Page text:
CHICAGO — Record numbers of mortgage defaults during the U.S. housing crisis are likely, for the first time, to trigger significant payments from lender-operated reinsurance companies that provide a backstop to traditional mortgage insurance.

Since mortgage default rates have typically been among the lowest of all consumer loans, so-called captive reinsurance on mortgage guarantees has long been a high-margin, low-payout kind of business for the lenders that offer it.

Not anymore.

Mortgage insurers, which cover potential lender losses on loans to borrowers who can't come up with a 20 percent down payment, say that their losses on the amounts insured will reach levels that will result in calls to reinsurance policies to cover some of the losses.

Insurance giant Genworth Financial Inc. said earlier this week during a meeting with investors that it expects claims on its mortgage insurance business to trigger reinsurance payments in 2009. Other mortgage insurers, including the three largest in the United States — MGIC Investment Corp., PMI Group and Radian Group Inc. — could also expect some relief from reinsurance in the next few years.

The captive reinsurance arrangements will help support the financial strength of major mortgage insurers that have seen their share prices tumble and credit ratings come under pressure amid the turmoil in the housing and credit markets. The deals could also represent another blow for beleaguered mortgage lenders, turning what was once a profitable sideline into yet another housing market casualty, at least for the next couple of years.

For Genworth, which has captive reinsurance arrangements for 61 percent of its portfolio, the $840 million held in trust by captive reinsurers will supply a boost to net income of as much as $388 million in 2009. That will help the mortgage insurance unit post a profit in 2009 even if it turns in a loss in 2008, the company reported this week. In 2006, Genworth's mortgage insurance unit contributed just over 40 percent of Genworth's operating income.

"As we head into a down cycle for housing and as mortgage defaults ramp up, it is clear that captive reinsurance arrangements will provide meaningful downside protection both for Genworth and for the industry as a whole," Kevin Schneider, president of Genworth's mortgage insurance unit, said in an e-mail Thursday. "As the environment shifts to higher default rates and higher claim severity, it's likely that reinsurers will cover a significant amount of future losses."

Mortgage insurers have seen claims skyrocket over the last year, as the lack of liquidity in the housing market makes it difficult for borrowers to refinance or for lenders to resell foreclosed properties at profitable prices, forcing mortgage insurers to pay up.

But virtually all the major mortgage lenders have captive reinsurance arrangements, according to Fitch Ratings analyst Thomas Abruzzo, who has noted in recent reports that the captive reinsurance offsets some of the risk that the mortgage insurers face.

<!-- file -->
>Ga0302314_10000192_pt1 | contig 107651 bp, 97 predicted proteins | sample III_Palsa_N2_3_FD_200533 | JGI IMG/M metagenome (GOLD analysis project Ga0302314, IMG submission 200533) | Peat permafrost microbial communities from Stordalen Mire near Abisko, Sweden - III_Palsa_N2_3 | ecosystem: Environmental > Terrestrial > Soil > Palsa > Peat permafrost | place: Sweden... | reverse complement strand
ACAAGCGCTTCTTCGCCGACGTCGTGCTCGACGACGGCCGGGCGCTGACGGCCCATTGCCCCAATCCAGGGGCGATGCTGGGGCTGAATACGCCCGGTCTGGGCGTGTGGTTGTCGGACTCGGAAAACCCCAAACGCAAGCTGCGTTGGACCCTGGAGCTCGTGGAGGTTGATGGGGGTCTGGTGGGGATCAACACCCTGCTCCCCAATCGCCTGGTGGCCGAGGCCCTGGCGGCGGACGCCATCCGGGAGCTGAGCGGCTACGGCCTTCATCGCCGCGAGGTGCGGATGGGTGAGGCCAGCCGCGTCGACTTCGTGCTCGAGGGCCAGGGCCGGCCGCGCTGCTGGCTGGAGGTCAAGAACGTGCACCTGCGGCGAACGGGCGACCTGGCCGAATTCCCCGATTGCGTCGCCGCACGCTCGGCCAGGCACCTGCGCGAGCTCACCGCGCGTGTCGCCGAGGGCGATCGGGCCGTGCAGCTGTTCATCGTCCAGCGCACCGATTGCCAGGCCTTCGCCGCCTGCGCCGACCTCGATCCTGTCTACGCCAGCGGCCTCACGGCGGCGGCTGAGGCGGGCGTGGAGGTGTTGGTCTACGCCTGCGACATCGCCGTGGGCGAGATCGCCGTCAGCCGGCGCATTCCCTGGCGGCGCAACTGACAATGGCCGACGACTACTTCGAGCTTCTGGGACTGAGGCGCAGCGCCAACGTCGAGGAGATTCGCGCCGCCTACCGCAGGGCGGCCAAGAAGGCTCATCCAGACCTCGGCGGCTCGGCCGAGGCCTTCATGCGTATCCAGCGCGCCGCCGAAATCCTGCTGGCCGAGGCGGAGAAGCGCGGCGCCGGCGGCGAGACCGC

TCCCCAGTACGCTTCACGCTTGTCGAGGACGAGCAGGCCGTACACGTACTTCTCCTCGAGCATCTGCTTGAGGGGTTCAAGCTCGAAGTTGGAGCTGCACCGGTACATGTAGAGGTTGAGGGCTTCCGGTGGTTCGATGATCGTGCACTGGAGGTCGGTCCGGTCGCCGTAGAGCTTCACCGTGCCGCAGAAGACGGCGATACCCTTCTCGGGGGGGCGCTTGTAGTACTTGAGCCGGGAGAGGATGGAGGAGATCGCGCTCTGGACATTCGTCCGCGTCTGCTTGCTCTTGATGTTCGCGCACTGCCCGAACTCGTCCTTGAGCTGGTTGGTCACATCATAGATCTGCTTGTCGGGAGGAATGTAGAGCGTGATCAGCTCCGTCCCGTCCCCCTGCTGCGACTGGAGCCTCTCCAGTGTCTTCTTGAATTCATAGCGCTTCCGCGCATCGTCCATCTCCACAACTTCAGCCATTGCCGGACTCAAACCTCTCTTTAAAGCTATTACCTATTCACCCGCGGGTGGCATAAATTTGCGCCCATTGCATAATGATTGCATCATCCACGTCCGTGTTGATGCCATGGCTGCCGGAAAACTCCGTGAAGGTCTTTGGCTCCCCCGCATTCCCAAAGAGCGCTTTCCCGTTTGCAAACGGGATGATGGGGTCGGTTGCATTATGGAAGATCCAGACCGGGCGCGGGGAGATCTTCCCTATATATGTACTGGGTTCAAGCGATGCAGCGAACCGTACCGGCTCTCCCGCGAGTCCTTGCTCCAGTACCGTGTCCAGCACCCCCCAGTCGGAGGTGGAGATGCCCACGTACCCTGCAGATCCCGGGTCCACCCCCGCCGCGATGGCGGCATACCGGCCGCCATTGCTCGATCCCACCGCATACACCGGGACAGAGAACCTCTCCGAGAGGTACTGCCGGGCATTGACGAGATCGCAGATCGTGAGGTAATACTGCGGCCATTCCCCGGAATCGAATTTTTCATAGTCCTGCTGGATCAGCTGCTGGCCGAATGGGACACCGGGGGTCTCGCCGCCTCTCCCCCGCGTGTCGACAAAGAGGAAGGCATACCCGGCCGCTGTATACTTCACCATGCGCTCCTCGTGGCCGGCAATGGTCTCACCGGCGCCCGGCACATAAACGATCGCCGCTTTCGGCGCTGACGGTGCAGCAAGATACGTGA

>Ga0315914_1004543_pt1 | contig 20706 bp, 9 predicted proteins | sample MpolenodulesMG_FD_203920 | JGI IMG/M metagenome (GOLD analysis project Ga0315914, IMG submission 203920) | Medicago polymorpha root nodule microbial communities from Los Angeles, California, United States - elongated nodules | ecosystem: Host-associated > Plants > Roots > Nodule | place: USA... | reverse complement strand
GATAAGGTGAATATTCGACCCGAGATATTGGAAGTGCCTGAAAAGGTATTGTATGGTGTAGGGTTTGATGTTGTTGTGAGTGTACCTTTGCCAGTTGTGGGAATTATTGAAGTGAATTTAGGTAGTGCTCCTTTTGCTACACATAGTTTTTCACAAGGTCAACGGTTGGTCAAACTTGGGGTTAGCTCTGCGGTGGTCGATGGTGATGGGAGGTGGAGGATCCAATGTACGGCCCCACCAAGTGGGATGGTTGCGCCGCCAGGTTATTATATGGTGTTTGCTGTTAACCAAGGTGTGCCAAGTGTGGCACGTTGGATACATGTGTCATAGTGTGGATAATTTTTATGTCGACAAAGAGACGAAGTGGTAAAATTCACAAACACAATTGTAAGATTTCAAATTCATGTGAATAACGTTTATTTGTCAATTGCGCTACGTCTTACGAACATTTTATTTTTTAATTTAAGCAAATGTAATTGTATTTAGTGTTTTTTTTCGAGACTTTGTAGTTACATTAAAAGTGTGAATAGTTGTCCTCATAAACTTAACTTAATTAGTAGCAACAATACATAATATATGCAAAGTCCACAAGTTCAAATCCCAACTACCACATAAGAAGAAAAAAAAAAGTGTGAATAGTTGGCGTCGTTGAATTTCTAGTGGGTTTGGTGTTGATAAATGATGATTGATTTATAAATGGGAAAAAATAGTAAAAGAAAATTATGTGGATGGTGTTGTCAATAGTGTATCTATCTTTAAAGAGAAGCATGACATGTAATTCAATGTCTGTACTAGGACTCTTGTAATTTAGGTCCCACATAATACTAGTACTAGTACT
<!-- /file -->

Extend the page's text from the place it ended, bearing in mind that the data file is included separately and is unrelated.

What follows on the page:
MGIC, which was forced to scrap a plan to acquire rival Radian Group Inc. and reported a $372.5 million third-quarter loss amid the housing crisis, expects to tap its captive reinsurance for coverage on loans written in 2006 and 2007, the most-troubled years, spokesman Michael Zimmerman said in an interview.

He estimated that about 42 percent of its direct-written policies had some type of reinsurance coverage. All told, MGIC has $640 million in reinsurance trust accounts, he said.

Last month, Standard & Poor's Ratings Services lowered its credit ratings on MGIC to "A-" from "A," citing the "bleak" prospects for the mortgage and housing sectors. On Wednesday, Goldman Sachs cut its recommendation on MGIC shares to sell, pointing to prospects for fourth-quarter losses, sending the insurer's shares down more than 7 percent on Thursday.

PMI, like MGIC, has about a 20 percent share of the U.S. mortgage insurance market, according to industry publication Inside Mortgage Finance. PMI had about $660 million in captive reinsurance trust balances at the end of September.

CEO L. Stephen Smith said during the company's third-quarter earnings conference call that PMI expects captive reinsurance to reduce total incurred losses by about $30 million in 2008 and about $170 million in 2009.

Radian, the No. 3 mortgage insurer with a 17 percent market share, "will realize meaningful benefit" from its captive reinsurance arrangements, Fitch Ratings said last month in a report, noting that about 40.6 percent of Radian's mortgage insurance risk in force is included in captive deals.

Under a typical captive reinsurance arrangement, Genworth's Schneider said during the investor meeting, Genworth would put 40 percent of the premiums it collects into a third party trust that is administered separately and invests in highly rated, liquid investments.

The reinsurance normally starts covering losses after they reach 4 percent of the total amount insured, and continues to cover losses of up to 14 percent of the total amount insured.

Lenders who offer reinsurance to mortgage insurers get the opportunity to make an extra profit on loans they write, as long as mortgage losses stay below the level at which the reinsurance subsidiary has to start contributing to cover the losses. Typically, losses on mortgage portfolios stay well below the approximately 4 percent loss rate that would trigger reinsurance payments.

If ultimate losses stay below the value of the trust, lenders get to keep the difference. If the trust fund is depleted — a scenario Schneider called "draconian" — the reinsurer would have to replenish it.

Mortgage insurers don't disclose the names of lenders with which they have reinsurance agreements, but most large lenders likely participate, according to MGIC's Zimmerman.